Importing sequences in the fasta format

The fasta format is described formally here. The function io.from_fasta() imports a fasta-formatted file without any regard for the kind of data it contains (DNA or RNA nucleotides, protein sequences).

Note that it is also possible to import Genepop-formatted genotypic data using the io.from_genepop() function. This function returns an Align instance, like io.from_fasta().

Simplest case

Let align1.fas be the name of a fasta-formatted file containing an alignment of DNA sequences. To import it as an EggLib object, all you have to do is run:

>>> import egglib
>>> aln ='align1.fas', alphabet=egglib.alphabets.DNA)

The type of the object is Align, which is central to most of EggLib’s functionality. One must necessarily provide an Alphabet to specify the type of data (such as alphabets.DNA, alphabets.protein, among a few others, or a custom type, see the alphabets module for further information). Align instances are accepted as arguments by many other methods of the package. If you want to see the contents of an Align instance, the expression print(aln) will not be useful. It will only give you an unique identifier of the object. This manual will introduce some of the functionality offered by this class and its relative Container, but to get started you can access the number of samples and the alignment length by the instance properties ns and ls:

>>> print(aln.ns)
>>> print(

Alignments and containers

The instances of type Container are very similar to Align except that the number of data entries is allowed to vary between samples. There are specifically designed to hold unaligned sequences. Much of Align’s functionality is shared with Container.

Automatic detection of alignments

There is no difference, in the fasta format, between sequence alignments and sets of unaligned sequences. By default, io.from_fasta() detects automatically whether all sequences have the same lengths: if so, it returns an Align; otherwise, it returns a Container. You can test this by running:

>>> cnt ='sequences1.fas',alphabet=egglib.alphabets.DNA)
>>> print(type(cnt))
<class 'egglib._interface.Container'>

Enforcing return type

In some cases you want to enforce the return type of io.from_fasta(). Typically, unaligned sequences may have the same length just by chance, making the function returns a Align when a Container would actually make sense. Conversely, malformed fasta files may exist in large sets of alignments, and forcing return types to be Align will help detect invalid files and process them accordingly.

To force the return type to be an Align or a Container, use the option cls of io.from_fasta() as follows:

>>> aln2 ='align1.fas', cls=egglib.Align, alphabet=egglib.alphabets.DNA)
>>> cnt2 ='align1.fas', cls=egglib.Container, alphabet=egglib.alphabets.DNA)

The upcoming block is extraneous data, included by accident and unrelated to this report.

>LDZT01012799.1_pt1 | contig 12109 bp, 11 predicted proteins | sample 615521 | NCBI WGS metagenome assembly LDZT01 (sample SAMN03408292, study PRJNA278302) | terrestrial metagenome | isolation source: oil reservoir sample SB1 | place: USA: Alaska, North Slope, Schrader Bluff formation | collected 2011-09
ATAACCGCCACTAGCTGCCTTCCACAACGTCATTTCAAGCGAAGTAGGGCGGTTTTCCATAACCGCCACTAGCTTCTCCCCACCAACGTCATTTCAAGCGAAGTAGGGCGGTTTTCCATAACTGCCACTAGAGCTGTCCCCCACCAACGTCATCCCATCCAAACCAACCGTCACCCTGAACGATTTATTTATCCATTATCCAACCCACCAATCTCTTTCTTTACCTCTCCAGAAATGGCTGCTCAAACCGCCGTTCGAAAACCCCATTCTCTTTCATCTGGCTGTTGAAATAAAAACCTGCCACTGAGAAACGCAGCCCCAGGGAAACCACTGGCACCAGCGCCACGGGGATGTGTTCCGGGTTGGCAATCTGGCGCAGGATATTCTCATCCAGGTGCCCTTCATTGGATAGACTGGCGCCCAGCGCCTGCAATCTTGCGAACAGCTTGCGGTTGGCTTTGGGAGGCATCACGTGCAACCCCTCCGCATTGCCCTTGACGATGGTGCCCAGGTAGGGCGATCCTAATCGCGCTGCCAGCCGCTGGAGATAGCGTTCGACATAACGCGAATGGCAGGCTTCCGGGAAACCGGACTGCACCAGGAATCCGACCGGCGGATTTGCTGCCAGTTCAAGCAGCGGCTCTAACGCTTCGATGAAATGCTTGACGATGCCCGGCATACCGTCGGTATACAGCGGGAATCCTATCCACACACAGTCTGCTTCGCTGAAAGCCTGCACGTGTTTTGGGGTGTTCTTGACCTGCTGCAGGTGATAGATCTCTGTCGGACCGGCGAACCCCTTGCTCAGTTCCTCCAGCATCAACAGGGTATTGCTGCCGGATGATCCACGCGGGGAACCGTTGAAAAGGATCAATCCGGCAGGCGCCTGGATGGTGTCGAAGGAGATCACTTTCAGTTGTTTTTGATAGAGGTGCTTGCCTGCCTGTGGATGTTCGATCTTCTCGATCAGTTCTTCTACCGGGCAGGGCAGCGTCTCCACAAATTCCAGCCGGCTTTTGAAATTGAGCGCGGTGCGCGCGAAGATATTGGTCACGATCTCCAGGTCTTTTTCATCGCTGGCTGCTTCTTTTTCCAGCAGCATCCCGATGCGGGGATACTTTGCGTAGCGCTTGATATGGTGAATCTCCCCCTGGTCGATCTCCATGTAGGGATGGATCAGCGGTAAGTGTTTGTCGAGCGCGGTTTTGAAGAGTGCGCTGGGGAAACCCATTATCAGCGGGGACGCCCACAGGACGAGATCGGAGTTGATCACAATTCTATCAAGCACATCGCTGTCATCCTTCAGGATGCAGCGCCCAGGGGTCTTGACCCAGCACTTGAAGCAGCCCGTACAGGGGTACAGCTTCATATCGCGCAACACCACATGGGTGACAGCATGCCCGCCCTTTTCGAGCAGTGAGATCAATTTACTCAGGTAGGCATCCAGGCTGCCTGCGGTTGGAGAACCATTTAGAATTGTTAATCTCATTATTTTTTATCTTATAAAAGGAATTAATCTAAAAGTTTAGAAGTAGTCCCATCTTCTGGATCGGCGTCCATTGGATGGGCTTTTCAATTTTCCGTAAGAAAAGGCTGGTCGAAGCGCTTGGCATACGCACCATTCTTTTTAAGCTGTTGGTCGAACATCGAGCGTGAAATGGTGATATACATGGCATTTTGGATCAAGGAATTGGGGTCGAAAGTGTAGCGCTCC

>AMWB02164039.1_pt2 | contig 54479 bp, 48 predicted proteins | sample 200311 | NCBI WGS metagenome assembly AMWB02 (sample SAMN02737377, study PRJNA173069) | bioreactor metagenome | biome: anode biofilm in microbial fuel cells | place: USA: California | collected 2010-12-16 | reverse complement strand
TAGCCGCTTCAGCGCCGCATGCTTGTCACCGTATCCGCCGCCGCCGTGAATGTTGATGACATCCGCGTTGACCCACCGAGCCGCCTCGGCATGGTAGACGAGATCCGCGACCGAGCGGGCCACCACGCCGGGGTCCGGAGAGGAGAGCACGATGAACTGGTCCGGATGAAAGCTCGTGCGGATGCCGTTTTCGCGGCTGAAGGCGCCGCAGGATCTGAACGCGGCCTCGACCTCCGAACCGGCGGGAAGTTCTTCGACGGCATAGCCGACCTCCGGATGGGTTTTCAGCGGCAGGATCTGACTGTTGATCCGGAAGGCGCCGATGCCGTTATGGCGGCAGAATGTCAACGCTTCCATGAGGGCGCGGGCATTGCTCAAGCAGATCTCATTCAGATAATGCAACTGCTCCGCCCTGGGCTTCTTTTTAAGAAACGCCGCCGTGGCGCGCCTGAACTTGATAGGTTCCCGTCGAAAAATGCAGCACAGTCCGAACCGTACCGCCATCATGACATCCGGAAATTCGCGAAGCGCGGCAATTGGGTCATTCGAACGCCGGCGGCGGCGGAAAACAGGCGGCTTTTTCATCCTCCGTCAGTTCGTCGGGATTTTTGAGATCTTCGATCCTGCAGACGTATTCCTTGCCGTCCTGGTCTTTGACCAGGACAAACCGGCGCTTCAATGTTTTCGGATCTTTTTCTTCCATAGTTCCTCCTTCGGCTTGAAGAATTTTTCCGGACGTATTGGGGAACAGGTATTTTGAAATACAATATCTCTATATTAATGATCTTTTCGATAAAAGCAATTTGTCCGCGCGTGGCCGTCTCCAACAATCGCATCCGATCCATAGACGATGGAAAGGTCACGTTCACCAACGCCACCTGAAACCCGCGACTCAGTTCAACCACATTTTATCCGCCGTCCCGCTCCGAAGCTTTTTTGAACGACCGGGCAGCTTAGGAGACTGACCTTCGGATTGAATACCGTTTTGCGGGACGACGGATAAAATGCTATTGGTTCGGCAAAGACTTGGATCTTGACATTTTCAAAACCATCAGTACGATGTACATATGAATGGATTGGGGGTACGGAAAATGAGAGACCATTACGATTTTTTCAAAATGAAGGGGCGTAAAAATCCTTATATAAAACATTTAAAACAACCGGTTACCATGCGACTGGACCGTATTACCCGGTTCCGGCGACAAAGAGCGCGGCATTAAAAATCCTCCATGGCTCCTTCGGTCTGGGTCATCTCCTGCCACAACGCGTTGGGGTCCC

The object aln2 will be an Align, and the object cnt2 will be a Container. Even if they contain actually the same data, you will not be able to do the same things with them since they are instances of different types.

Exporting data

Exporting as fasta

All Align/Container instances have a fasta() method generating a fasta representation of the instance. The first argument of this method is the name of an output file (fname):

>>> aln.fasta('align_out.fas')

If the fname argument is omitted (or None), the fasta representation of the set of sequences is returned as a string (built-in Python str instance):

>>> print(aln.fasta())
>sample_01 @0,0

Other arguments can be fed to the function for exporting full names with labels for example or only exporting some sequences.

Other formats

Sequence alignments can be exported to the following formats:

Besides, sequence alignments can be imported from:


Principle of proxy types

Both Align and Container classes are iterable (that is they support the for item in aln4 expression if we take the last alignment we imported as example). Iteration steps yield instances of a specialized type, named SampleView wichi represents one sample of a Align/Container: the name is accessible as the property name, the sequence as sequence and the list of group labels as labels (see example below). The name is a standard str instance, but the sequence and list of group labels (see Structure and group labels) are other specialized types (SequenceView and LabelView, respectively).

In total, SampleView instances have the following properties:






Sample name



Array of genetic data



Array of labels


Align or Container

Reference to owner



Sample index in parent



Number of items for this sample

All the three types SampleView, SequenceView, and LabelView are proxy classes similar in principle to dictionary views: they do not contain a deep copy of the Align/Container data but rather act as a proxy to edit it more conveniently. As dictionary views, if the content of the alignment changes, the data accessible from the proxy might change or even disappear (causing an error if one tries to access data that are not available anymore), as we will show later. In comparison with dictionary views, Align/Container proxy types allow a wider range of editing operations, which will be addressed later in this manual.


The example below shows how to display the names of all samples of the last alignment we considered by iterating over the items

>>> aln4 ='align4.fas', alphabet=egglib.alphabets.DNA, labels=True)
>>> print(aln4.ns)
>>> for item in aln4:
...     print(